Associate Professor of Economics Julio Videras became the new director of the Arthur Levitt Public Affairs Center on July 1. He replaces Ann Owen, the Henry Platt Bristol Professor of Economics, who served a two-year term as the center’s director and oversaw a reorganization of the center’s programming and the initiation of several new projects.
Beginning in spring 2010, Videras had directed of the Levitt Program on Sustainability, which promotes academic research on sustainable practices and the necessary policies to achieve them. Associate Professor of Government Peter Cannavo will replace Videras as director of the sustainability program.
Videras noted that the Levitt Center’s goals, structure, and programming are well established and that the center has provided resources and support to faculty and students, enhancing their academic experience. The center reorganized in 2010 into three, thematically based programs: Security, Sustainability and Inequality and Equity. Creating these groupings has facilitated interdisciplinary collaboration and discussion among those with similar interests, but potentially different perspectives. In addition to maintaining these programs, the Levitt Center is continuing to pursue new opportunities for the benefit of the campus community.
The new Levitt Leadership Initiative, the first element of which started this summer, is an obvious area for growth and development, according to Videras. A multi-pronged program, the initiative includes public service internships, research group grants, increased financial aid for students exploring careers in public service, an intensive two-week student leadership program, and faculty workshops to enhance the teaching of leadership skills in courses. Videras views this new initiative as offering unique opportunities for students across all disciplines to learn and practice the personal leadership skills that students need to fulfill their career goals and become leaders for their communities.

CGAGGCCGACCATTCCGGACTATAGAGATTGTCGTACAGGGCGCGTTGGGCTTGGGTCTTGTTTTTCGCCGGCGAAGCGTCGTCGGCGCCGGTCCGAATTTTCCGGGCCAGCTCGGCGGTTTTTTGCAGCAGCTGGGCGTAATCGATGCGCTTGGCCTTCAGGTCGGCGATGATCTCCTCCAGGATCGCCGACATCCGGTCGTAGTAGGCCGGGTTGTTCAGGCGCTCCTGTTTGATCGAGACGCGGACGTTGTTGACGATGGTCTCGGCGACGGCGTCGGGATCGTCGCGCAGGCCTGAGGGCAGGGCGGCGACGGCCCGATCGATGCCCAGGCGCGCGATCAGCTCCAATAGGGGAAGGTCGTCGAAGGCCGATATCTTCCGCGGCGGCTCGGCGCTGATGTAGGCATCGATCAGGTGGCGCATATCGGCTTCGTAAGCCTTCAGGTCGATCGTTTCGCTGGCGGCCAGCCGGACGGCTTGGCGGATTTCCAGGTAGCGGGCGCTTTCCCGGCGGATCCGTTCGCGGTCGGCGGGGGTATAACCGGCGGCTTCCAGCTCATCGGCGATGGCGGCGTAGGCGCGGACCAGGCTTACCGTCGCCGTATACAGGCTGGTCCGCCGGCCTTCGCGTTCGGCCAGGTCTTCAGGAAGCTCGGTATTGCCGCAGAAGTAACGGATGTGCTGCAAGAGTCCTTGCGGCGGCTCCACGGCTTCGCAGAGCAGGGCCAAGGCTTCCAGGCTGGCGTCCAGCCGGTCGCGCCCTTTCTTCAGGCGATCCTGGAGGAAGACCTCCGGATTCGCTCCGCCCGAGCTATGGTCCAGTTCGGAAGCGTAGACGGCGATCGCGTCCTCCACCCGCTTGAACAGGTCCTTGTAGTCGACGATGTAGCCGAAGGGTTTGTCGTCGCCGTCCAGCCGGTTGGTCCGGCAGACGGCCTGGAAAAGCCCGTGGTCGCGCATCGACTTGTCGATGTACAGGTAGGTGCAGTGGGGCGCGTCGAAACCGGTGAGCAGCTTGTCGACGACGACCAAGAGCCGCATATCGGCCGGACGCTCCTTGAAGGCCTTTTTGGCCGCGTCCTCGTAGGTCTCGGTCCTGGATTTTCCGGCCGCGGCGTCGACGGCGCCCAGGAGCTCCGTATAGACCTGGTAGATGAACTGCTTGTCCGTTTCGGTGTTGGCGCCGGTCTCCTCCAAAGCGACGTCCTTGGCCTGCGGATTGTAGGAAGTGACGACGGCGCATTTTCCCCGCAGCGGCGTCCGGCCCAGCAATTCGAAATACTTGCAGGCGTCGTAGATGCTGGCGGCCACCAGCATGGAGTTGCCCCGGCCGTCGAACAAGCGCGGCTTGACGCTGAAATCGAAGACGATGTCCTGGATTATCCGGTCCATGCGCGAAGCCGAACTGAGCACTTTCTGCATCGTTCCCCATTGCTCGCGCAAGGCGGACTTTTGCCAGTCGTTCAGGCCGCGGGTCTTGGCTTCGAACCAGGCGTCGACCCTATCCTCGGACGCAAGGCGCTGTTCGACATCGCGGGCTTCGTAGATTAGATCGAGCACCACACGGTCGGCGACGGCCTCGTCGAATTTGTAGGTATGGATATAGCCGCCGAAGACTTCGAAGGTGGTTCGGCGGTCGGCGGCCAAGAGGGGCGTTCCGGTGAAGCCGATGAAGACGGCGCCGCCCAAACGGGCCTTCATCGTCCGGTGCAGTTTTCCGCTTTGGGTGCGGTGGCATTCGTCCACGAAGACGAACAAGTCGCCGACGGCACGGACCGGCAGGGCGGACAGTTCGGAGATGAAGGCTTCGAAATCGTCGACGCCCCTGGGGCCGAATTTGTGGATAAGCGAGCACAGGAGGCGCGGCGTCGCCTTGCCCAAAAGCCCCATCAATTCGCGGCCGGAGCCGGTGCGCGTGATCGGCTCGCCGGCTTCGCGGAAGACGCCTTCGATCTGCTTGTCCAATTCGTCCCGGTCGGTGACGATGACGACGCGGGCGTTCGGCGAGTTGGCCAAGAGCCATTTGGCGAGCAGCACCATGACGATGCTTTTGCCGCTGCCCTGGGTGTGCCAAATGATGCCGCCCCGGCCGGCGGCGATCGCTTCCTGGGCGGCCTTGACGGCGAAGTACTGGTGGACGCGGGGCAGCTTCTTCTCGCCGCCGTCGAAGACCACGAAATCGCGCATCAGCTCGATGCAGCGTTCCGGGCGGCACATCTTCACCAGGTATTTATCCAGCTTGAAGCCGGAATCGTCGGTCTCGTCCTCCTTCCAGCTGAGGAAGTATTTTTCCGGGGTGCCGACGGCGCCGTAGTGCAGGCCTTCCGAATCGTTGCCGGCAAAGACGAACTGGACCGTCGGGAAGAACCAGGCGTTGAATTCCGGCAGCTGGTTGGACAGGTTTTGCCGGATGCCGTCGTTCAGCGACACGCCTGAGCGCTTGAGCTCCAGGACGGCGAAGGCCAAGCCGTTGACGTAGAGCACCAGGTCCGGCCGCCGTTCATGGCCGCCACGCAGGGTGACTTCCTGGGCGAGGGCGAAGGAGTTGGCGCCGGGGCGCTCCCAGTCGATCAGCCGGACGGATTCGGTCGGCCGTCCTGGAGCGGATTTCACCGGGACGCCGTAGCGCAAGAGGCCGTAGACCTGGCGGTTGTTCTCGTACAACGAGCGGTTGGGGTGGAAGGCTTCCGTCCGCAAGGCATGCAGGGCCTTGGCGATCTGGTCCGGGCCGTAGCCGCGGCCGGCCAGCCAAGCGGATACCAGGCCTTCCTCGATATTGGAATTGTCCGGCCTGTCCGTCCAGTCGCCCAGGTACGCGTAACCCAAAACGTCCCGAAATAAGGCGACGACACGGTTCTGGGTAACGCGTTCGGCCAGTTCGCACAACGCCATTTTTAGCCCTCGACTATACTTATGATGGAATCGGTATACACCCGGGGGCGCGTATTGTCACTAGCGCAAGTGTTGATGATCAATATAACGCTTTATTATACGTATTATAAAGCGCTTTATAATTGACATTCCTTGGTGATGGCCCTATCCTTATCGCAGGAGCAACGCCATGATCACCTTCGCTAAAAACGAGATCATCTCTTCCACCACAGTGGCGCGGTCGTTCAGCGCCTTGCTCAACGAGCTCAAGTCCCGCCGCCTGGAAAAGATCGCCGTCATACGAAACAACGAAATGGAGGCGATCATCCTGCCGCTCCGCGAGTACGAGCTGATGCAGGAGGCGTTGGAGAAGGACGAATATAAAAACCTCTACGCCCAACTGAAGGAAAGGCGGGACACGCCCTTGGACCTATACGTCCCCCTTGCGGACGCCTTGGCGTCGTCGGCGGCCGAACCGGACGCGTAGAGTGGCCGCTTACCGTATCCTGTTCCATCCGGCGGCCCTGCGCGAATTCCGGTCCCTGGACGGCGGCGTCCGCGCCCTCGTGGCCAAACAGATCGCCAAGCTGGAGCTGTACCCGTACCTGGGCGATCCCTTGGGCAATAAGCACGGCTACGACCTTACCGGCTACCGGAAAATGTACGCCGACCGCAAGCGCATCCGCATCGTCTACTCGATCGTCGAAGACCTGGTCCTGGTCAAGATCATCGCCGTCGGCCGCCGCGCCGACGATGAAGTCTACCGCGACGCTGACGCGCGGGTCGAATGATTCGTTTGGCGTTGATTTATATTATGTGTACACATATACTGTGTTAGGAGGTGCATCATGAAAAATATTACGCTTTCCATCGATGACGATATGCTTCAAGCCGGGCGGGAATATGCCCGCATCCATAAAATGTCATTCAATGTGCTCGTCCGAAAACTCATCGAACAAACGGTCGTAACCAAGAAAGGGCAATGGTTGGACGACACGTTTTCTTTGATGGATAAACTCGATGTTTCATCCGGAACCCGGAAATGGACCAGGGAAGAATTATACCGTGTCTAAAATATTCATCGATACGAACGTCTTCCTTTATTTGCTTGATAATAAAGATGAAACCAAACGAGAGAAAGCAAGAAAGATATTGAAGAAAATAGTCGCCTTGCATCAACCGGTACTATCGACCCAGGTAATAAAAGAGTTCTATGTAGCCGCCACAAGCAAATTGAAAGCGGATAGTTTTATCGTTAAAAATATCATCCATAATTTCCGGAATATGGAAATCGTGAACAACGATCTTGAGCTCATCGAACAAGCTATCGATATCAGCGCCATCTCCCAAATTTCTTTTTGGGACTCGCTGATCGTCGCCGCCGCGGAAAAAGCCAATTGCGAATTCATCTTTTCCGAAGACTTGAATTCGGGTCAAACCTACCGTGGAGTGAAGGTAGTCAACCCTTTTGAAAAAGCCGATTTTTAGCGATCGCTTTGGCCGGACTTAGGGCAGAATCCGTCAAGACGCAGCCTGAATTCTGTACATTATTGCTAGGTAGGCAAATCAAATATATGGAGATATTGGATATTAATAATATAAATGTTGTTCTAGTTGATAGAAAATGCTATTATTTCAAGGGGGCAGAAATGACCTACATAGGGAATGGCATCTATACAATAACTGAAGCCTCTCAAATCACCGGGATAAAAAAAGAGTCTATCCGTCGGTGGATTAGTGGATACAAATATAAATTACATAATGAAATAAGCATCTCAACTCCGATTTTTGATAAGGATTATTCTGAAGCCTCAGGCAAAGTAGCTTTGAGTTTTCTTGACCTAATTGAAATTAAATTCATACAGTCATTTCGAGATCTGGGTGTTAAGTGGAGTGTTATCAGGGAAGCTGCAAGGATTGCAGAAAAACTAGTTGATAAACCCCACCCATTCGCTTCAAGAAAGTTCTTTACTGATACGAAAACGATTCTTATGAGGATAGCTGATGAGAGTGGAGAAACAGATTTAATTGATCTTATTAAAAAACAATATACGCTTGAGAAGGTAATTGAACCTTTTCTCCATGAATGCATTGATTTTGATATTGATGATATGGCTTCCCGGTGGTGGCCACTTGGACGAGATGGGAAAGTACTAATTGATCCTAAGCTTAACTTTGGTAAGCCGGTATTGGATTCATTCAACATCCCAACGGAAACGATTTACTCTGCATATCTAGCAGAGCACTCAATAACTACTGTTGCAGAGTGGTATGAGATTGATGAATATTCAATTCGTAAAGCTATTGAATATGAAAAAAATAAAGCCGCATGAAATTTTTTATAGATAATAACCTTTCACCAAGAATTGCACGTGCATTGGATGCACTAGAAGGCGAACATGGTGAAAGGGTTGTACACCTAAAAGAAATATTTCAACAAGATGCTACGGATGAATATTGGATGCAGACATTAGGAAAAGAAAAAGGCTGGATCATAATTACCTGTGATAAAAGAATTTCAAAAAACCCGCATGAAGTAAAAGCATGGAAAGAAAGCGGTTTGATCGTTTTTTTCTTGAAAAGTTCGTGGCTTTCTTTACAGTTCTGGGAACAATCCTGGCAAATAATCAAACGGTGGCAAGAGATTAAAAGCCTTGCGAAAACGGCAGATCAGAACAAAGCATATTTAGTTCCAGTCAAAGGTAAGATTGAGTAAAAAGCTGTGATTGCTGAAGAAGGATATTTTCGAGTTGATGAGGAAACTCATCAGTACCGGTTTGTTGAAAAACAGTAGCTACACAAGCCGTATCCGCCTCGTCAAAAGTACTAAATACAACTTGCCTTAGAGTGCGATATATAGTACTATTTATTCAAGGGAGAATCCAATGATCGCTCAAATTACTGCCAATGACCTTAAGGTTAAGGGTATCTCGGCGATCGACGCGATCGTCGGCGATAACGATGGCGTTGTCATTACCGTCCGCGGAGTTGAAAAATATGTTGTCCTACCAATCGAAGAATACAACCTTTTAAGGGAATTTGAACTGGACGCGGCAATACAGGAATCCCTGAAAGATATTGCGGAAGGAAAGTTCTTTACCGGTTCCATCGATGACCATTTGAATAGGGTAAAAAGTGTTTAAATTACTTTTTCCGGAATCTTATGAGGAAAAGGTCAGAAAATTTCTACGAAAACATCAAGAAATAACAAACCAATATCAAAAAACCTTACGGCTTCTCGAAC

Another program in which the Levitt Center is a participant, the Rust to Green program, also continues to offer cross-discipline opportunities as it addresses community building issues that require integrating social sciences, the humanities and sciences into solutions. Videras considers this kind of research “eye-opening, offering a broader, holistic way to solve public political issues. By working across disciplines, we can create a common ground and richer debate with which to engage students.” Videras also said that this program allows students to see how community issues can be addressed “from the bottom up.”
Hamilton, via the Levitt Center, is also a member of the Rust to Green College Consortium. Other member institutions include Colgate, Utica College, Mohawk Valley Community College, Munson Williams Proctor Arts Institute, SUNY-IT and Proctor High School. The Levitt Center is hosting the consortium’s website.
Research focused on local issues is another general area in which Videras hopes center programming will expand. He pointed to a project led by Associate Professor of Anthropology Chaise LaDousa with Chip Larsen ’13, Ana Baldrige ’12 and Paige Cross ’13, who are working with literacy centers in Utica that provide tutoring opportunities for people who have not had regular exposure to technology. Videras believes these programs encourage future public service and increased community engagement, identified goals of the Levitt Center. “There are incredible opportunities just 20 minutes down the road in Utica,” he said.
Videras’ own research has focused on applied environmental economics, in particular how cultural and social factors influence the voluntary provision of the public good of environmental quality and sustainable development practices; and the relationships between community composition, collective action and the supply and demand of environmental goods.